Section 307 and U.S. Imports of Products of Forced Labor: Overview and Issues for Congress [Updated May 21, 2021] [open pdf - 2MB]
From the Summary: "The International Labor Organization (ILO) estimates that as of 2016, nearly 25 million adults and children worked in forced labor, also known as labor trafficking. Section 307 of the Tariff Act of 1930 (19 U.S.C. §1307) prohibits U.S. imports of any product that was mined, produced, or manufactured wholly or in part by forced labor, including forced or indentured child labor. Amid concerns in recent decades over the statute's lack of use and increasing interest in combatting human trafficking, Congress amended Section 307 in 2015 to make it easier to block the entry of products of forced labor by removing the 'consumptive demand' exception. This exception had permitted imports of goods that were not domestically produced in such quantities as to meet U.S. consumption needs. Since 2016, enforcement of Section 307 has increased in frequency and scope, and to date U.S. Customs and Border Protection (CBP) has issued nearly 30 'withhold release orders' (WROs), which bar entry of certain goods made by forced labor. While WROs were typically limited to specific manufacturers and producers, CBP recently has issued broader industry- and countrywide orders. [...] This report provides background and analysis on Section 307 and CBP processes, trends regarding its use, and key issues for Congress regarding Section 307 enforcement and U.S. trade policy."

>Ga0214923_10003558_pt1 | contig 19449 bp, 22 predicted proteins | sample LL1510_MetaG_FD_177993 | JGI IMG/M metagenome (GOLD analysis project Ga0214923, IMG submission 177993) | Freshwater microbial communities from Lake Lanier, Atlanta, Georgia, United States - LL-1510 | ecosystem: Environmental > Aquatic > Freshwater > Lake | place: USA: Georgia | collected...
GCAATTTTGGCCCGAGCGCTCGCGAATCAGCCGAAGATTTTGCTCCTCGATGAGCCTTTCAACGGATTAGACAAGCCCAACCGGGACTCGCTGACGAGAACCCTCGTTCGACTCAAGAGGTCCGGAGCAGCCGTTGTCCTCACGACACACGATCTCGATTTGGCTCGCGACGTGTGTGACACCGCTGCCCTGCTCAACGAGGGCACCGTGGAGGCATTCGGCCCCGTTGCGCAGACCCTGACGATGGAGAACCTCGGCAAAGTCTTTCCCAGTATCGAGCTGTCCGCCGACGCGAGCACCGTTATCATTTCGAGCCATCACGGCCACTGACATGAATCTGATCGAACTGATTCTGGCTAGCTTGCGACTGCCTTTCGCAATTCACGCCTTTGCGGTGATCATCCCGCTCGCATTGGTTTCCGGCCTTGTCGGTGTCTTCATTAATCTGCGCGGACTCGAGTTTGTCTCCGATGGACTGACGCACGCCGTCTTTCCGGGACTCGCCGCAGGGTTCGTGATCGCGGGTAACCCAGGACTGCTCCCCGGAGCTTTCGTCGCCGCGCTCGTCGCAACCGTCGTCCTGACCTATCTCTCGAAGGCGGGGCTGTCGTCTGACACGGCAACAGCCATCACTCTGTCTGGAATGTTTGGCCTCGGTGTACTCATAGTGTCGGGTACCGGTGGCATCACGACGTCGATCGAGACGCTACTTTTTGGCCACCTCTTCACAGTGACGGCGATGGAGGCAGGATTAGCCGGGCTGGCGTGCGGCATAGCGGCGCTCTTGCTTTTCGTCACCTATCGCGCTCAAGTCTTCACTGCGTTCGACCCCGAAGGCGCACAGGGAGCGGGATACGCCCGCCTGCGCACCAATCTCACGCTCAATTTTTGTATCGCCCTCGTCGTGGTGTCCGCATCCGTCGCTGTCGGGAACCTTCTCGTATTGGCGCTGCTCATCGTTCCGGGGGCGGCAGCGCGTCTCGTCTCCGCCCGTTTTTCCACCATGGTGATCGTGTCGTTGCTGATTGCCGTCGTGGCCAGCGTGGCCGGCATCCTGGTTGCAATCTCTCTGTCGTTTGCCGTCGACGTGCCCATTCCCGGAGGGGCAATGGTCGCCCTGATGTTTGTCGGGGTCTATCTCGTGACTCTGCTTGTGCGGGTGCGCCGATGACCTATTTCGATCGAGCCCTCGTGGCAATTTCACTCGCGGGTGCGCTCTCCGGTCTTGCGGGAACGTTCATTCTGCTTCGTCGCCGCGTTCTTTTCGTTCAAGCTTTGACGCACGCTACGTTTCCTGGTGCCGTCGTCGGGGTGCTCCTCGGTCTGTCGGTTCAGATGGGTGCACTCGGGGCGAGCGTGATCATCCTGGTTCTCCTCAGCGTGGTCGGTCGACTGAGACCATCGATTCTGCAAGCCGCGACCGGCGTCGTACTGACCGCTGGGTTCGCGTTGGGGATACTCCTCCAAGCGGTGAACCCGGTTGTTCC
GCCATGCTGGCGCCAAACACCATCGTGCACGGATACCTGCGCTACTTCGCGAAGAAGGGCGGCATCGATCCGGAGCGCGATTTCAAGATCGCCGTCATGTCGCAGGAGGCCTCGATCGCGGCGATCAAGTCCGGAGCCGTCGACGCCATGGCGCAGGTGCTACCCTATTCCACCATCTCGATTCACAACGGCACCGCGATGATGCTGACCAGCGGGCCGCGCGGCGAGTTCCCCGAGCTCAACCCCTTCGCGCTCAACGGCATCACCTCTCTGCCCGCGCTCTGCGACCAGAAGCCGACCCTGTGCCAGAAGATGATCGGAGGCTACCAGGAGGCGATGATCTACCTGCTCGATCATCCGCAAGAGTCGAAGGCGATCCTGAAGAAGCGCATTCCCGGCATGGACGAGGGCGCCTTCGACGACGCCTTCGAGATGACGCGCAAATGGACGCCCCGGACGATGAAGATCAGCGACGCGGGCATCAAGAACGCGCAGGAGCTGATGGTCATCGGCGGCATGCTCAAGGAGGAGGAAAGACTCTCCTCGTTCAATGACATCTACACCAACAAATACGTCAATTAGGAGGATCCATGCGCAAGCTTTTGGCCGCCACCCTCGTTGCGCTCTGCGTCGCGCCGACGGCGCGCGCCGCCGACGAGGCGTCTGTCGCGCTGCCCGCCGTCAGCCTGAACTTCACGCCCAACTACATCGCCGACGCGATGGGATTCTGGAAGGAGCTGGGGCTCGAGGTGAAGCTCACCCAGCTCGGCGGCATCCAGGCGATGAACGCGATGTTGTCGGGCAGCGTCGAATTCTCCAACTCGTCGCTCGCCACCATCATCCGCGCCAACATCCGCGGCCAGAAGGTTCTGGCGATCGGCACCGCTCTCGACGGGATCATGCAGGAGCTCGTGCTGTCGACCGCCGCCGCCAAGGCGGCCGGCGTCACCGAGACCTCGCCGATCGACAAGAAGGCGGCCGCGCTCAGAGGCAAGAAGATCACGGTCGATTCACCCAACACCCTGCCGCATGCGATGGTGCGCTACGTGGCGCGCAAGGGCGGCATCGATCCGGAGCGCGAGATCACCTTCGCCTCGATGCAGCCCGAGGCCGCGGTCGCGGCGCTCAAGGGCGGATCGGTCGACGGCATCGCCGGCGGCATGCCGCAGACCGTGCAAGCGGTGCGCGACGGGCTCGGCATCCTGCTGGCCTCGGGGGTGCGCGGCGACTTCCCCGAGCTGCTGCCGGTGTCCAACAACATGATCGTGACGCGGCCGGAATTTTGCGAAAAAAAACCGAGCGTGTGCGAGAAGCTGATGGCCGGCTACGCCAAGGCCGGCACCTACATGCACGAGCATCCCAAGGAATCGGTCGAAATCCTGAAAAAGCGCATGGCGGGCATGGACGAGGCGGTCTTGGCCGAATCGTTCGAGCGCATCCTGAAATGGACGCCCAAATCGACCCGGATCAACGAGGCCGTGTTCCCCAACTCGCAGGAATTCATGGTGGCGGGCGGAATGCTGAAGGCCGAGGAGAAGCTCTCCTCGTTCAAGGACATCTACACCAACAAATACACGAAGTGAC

CRS Report for Congress, R46631
Congressional Research Service: https://crsreports.congress.gov/